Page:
Thanks in no small measure to the way David and Kristen have cultivated their daughter’s interest in golf, it appears Lauren is more likely to make it big than walk away, a notion that her round at Brookstone underscored. After missing a green on one hole, Lauren faced a difficult chip shot from heavy grass. But with characteristic aplomb, she chipped her ball into the hole for a birdie, eliciting cheers from a foursome of duffers watching nearby and a shout out from one:
“When I see you playing on the tour, I’ll say I played with you,” he said.
- Mike Cullity is the golf columnist for the New Hampshire Sunday News.
Golf for Kids
Golf’s reputation as an open-air business mixer for adults is legendary. Getting people out for a nice walk with some friendly competition builds good relationships. Apply that same concept to the family and you’ll understand why many parents are bringing their kids with them when they take to the links. You don’t have to be training the next Tiger Woods and your kid doesn’t have to bring home trophies to benefit from the mental and physical fitness that comes with a good golf swing. Here are a few programs to get the youngsters ready for the back nine.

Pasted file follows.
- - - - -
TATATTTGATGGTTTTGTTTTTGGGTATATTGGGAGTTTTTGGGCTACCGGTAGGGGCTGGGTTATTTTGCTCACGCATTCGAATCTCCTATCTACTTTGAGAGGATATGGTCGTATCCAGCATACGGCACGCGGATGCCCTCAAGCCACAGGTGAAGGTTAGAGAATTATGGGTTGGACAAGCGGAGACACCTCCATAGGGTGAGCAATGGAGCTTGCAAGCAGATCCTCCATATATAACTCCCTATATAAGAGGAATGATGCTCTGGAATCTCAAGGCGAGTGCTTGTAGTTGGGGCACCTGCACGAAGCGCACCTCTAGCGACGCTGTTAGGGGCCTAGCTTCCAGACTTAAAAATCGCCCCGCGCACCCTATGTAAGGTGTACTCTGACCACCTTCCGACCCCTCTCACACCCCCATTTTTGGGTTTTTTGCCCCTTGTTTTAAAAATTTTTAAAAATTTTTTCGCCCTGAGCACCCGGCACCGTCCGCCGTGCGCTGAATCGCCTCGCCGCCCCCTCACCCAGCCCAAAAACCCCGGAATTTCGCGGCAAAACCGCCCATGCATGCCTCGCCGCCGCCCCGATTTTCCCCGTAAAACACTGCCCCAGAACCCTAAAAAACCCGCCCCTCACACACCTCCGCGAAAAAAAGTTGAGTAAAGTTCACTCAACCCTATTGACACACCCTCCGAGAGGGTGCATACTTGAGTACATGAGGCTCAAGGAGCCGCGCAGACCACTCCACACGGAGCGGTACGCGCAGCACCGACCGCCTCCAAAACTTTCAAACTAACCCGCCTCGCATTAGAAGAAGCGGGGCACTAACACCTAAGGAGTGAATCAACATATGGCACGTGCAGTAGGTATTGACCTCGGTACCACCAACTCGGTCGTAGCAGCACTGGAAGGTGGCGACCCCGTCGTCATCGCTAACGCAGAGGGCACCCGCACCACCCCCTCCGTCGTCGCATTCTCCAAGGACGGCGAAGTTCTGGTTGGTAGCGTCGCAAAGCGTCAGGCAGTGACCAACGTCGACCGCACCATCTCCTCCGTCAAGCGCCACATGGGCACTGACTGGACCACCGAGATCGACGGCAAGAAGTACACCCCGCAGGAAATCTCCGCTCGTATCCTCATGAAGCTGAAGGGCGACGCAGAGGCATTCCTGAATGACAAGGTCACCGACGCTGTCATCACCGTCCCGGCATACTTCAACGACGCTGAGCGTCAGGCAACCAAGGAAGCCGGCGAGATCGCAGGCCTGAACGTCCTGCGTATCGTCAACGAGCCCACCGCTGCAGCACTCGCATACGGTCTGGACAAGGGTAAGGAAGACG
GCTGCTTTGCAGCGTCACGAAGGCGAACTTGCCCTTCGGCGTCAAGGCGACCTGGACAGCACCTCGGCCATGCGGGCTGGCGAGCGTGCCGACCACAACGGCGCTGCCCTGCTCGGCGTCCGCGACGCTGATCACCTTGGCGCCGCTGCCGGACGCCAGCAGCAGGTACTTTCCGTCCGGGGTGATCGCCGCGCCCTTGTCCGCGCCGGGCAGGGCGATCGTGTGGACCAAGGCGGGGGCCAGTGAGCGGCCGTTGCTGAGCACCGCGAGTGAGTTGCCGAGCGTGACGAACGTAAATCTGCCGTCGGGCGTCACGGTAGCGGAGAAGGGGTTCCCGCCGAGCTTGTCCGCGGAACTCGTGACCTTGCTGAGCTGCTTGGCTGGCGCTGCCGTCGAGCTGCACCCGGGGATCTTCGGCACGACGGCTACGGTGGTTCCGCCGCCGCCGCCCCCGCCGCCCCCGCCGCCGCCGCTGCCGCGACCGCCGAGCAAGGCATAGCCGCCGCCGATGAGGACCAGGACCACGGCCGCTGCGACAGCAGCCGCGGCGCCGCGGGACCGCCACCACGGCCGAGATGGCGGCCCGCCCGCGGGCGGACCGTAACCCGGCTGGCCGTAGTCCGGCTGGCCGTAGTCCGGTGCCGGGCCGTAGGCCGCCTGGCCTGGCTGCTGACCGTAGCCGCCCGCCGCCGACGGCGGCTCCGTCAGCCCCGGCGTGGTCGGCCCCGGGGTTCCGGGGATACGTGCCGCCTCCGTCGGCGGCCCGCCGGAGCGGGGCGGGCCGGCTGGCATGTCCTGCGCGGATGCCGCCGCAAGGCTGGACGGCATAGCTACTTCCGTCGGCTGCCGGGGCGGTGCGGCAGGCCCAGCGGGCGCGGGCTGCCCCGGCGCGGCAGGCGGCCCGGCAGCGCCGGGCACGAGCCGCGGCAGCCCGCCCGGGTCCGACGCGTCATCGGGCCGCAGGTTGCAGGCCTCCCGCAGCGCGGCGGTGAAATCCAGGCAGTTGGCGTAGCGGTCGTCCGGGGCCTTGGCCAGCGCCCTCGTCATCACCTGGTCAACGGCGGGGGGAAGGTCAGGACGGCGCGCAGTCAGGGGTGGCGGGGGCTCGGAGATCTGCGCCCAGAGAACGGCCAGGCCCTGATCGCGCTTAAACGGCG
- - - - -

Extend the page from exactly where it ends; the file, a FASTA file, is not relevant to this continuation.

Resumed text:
Sagamore-Hampton Golf Club
- Hosts the First Tee NH program
- Ages: 5-17
- Contact: thefirstteenh.org
Sky Meadow Jr. Golf
- Ages: 4-11
- Various summer camps, clinics and lessons offered
- Contact: skymeadow.com, (603) 888-9000
Seth Dichard Golf Schools
Lil’ Chipper’s Golf School
- Juniors program: ages 4-16
- Teaching the future of the sport in a relaxed environment
- Contact: sethdichardgolf.com, (603) 860-9893
Foster’s Golf Camp
- 20th Anniversary this year
- Largest junior golf camp in New Hampshire
- 4-1 instructor, student ratio for week long session that includes at least nine holes of golf a day
- 1 on 1 driving range lessons
- Contact: fostersgolfcamp.com, (603) 622-1553
World Cup Golf Center Junior Golf Camp
- Location: Hudson
- Ages: 12-17
- Started 10 years ago to provide opportunity in the area for kids to learn and play golf every day
- Contact: worldcupgolfcenter.com, (603) 598-3838
Windham Country Club Juniors Program
- Ages: 10-17
- Individual and group instruction, multi-day camps for beginners, day clinics for more advanced juniors
- Contact: windhamcc.com, (603) 434-2093
Atkinson Resort and Country Club
- Three-day junior golf clinics at the Willowcreek Golf Academy
- Age: 10-16
- Focuses on the basics from putting to full swings. Includes lunch, golf, a gift, and a round on their Nine Hole Par 3 course
- Contact: atkinsonresort.com, (603) 362-8700
Manchester Country Club
- Ages: 6-16
- 3 clinics per year — occasionally available to non-members
- Contact: manchestercountryclub.com, (603) 624-4096
Sticks for Kids Program
- Sponsored by: National Recreation and Park Association and GCBAA Foundation
- Ages: 5-18
- Supports underprivileged children who otherwise would not have the opportunity to learn and respect the game of golf. Provides clubs, bags, and instructors at participating courses.
- Contact: sticksforkids.org